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The History of the Computer

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The History of the Computer

"This reminds me of a revelation I had a few years ago, after getting my first CD-ROM drive. I'd manage to misplace a CD containing a multimedia encyclopedia and eventually found it sitting on the floor under my desk. I realised then that never before in human history had it been possible to lose an entire 28 volume encyclopedia by dropping it behind a piece of furniture. Now that's what I call progress!" (Computer Quotes) The information age is marked by the widespread use of the personal computer. Beginning with Ed Roberts’ first computer through to the development of the world’s fastest computer in Japan, the use of the personal computer has revolutionized our country, and in fact, our world.

Although Roberts created the first computer, there were many stepping stones that led up to its conception. For instance, he negotiated with Intel to use their silicon chips. These chips were an uprising in their own creation. Robert Noyce and Gordon Moore created them. This in turn was modified to become a single-chip microprocessor. This was very important because it could be programmed, and memory could be added onto it. Thus, using Intel’s chip as a foundation, Roberts created the first computer, the Altair 8800. His company, Model Instrumentation Telemetry Systems (MITS), marketed these machines as a last hope strategy to decrease debt within the company. Little did they know that the demand for the Altair 8800 would never die down, nor that it was a great rise in modern technology.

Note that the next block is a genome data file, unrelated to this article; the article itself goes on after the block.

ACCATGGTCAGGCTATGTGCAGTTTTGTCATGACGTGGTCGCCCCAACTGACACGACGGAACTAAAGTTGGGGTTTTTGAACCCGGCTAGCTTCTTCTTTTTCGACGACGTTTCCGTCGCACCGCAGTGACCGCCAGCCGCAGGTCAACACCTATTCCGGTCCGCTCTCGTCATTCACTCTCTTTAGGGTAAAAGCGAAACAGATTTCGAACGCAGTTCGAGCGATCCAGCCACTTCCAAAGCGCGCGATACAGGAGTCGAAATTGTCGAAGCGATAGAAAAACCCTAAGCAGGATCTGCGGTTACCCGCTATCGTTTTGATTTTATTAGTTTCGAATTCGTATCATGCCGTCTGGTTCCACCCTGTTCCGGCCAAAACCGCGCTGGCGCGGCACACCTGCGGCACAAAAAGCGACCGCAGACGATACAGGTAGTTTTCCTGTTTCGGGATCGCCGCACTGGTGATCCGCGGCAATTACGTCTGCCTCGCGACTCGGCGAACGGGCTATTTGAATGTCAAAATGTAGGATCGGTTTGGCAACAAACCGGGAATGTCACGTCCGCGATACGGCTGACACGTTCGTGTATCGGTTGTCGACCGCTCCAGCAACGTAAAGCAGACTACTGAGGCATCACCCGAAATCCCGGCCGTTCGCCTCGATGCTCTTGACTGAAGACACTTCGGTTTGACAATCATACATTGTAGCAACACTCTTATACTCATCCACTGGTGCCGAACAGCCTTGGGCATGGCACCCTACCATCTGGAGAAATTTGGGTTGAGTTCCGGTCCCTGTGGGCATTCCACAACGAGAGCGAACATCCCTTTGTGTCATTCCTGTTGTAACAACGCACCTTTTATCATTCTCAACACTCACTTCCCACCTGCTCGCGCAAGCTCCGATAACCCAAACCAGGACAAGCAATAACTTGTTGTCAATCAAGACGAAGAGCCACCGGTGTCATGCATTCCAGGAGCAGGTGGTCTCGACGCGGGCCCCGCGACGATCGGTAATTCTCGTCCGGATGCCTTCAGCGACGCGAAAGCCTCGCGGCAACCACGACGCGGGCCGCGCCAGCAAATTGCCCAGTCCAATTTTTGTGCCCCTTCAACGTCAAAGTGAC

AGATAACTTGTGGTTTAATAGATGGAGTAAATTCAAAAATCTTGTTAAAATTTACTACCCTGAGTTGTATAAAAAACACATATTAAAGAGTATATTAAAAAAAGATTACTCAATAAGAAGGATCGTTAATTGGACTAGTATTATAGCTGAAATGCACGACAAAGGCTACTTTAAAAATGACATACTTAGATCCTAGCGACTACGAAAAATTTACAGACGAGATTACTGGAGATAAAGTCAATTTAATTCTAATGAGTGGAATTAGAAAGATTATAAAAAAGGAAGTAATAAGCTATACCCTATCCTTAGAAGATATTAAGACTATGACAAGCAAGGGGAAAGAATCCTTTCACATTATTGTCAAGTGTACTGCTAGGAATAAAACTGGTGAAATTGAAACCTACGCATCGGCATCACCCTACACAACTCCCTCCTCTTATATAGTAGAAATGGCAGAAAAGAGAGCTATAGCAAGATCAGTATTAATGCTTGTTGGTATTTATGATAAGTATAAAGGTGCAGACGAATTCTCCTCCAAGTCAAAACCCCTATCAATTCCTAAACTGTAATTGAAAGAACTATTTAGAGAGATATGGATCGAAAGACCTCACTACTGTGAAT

Because of the rise in interest in computers, there formed a group, Homebrew Computer Club, which discussed how to build computers. One of its members, Steve Wozniak, soon created another version of a computer, the Apple I. Other computers also built around 1977 were the IMSAI 8080, built by IMSAI, Radio Shack’s TRS-80, and the most advanced thus far that year, the Commodore PET. This machine, contrived by Commodore, had a monitor, keyboard, and cassette player, as opposed to antecedent devices, which had switchboards and lights to indicate signals. Apple soon was influenced by this computer, and decided to make their next computer, the Apple II, a more consumer-friendly machine, in 1979. Thus, it was enclosed in a plastic casing and came with a video monitor, keyboard, cassette interface (which stored data), and game paddles. It was also capable of having stored programs, or installing programs onto it.
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